sail-world.com -- Sprint to Auckland - Team Australia’s half-way gone
Sprint to Auckland - Team Australia’s half-way gone
Thu, 17 Oct 2013
Conditions have abated to steady for the weary Team Australia crew now past the half-way point of their Sydney to Auckland record bid.
At 7:00pm tonight yacht tracker is showing them travelling east at 18.7kts. With a front coming from behind, respected meteorologist Roger ‘Clouds’ Badham says they can expect 20 knot average winds all night. At 4.30pm (Sydney time) Team Australia had chewed through 620 nautical miles and made it through the roughest patch of the 1,260nm voyage in terms of swollen seas and high winds, which turbo-boosted the 60-footer to a top speed of 38kts, or 70km/h, without a hand brake.
For the crew, being on deck at extreme speed on this imposing 5.6 ton multihull is akin to being under a high-pressured fire hose. Down below is less fire hose more steady leak with water infiltrating the living space through the hatches and making it tough to find somewhere dry to grab a kip.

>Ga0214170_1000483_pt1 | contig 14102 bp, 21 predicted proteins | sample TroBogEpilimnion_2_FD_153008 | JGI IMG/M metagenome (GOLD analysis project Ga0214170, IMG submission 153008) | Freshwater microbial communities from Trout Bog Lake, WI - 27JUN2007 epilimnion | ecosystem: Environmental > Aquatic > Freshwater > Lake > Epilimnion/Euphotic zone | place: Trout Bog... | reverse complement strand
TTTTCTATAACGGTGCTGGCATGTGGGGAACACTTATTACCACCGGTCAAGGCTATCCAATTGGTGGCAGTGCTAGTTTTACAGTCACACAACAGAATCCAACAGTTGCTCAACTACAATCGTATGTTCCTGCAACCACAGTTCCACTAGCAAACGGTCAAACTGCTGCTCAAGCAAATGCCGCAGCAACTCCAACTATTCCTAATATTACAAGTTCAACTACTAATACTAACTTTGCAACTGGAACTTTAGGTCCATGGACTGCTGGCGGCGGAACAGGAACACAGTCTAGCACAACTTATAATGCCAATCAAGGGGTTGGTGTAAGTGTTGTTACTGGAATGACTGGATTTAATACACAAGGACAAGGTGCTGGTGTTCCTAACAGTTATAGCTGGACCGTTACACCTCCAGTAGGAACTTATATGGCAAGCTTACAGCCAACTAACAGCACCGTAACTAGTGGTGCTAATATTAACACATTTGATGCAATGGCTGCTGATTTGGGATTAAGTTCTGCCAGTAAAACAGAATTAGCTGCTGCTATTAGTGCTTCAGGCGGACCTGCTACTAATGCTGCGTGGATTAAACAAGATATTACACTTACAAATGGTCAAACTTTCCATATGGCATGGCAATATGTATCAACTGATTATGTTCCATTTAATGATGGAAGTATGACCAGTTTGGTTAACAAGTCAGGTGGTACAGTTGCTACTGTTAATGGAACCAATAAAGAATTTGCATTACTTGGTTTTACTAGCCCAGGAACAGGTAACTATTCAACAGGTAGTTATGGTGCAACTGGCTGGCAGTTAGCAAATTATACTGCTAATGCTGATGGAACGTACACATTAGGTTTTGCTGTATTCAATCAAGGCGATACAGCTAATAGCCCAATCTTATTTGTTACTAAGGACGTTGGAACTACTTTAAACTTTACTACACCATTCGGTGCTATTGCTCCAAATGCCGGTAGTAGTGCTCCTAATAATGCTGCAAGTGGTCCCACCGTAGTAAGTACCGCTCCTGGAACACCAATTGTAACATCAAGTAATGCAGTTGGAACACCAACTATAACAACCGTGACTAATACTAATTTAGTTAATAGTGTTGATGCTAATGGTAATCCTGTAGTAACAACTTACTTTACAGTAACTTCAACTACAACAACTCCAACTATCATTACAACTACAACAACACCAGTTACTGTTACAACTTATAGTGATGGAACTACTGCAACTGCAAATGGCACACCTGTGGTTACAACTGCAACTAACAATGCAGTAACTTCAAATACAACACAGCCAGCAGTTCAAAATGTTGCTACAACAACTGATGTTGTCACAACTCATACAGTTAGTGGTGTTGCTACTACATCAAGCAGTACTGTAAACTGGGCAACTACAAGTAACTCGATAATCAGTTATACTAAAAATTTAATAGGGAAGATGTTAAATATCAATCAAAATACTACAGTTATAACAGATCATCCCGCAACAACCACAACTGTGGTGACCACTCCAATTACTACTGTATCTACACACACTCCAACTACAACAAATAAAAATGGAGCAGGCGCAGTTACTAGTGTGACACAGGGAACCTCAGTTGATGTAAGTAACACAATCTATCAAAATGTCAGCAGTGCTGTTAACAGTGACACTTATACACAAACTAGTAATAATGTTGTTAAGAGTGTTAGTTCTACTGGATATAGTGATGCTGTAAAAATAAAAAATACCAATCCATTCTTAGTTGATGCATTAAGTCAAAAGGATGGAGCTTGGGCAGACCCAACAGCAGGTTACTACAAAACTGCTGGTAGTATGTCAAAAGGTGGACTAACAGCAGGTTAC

There could be another rough patch up ahead requiring a different type of concentration. Light winds are forecast to plague the final stages of the attempt, as the crew make their way around New Zealand’s North Island and down the east coast to the finish between the southern edge of Auckland’s North Head and the front light beacon of the Rangitoto Channel leading lights.
Skipper Sean Langman measures his ocean conquests in terms of the yachting classic he’s best known for. A 23-time Rolex Sydney Hobart veteran, without any of the fanfare Langman took on Bass Strait and the passage record from Sydney to Hobart back in February and set a new benchmark for the famous stretch of water of 29 hours 52 minutes 23 seconds. Today Team Australia completed the same distance, only two hours quicker, and the total distance he needs to cover to again be added to the World Sailing Speed Council’s annals is… 'two Hobarts'.
Five of the six crewmen have settled into a routine while navigator and boat captain Josh Alexander takes naps when he can and eats to stay awake. 'The boys have a little rotation going, roughly three hours on three hours off,' Alexander said late this afternoon, adding one gripe, 'It’s hard to teach the young blokes to be tidy, they leave stuff everywhere!'
Today was a day of firsts for a couple of the new crew. Andy Woodward saw his first flying fish and Ben Kelly drove the 60-foot trimaran faster than he’s steered any boat.
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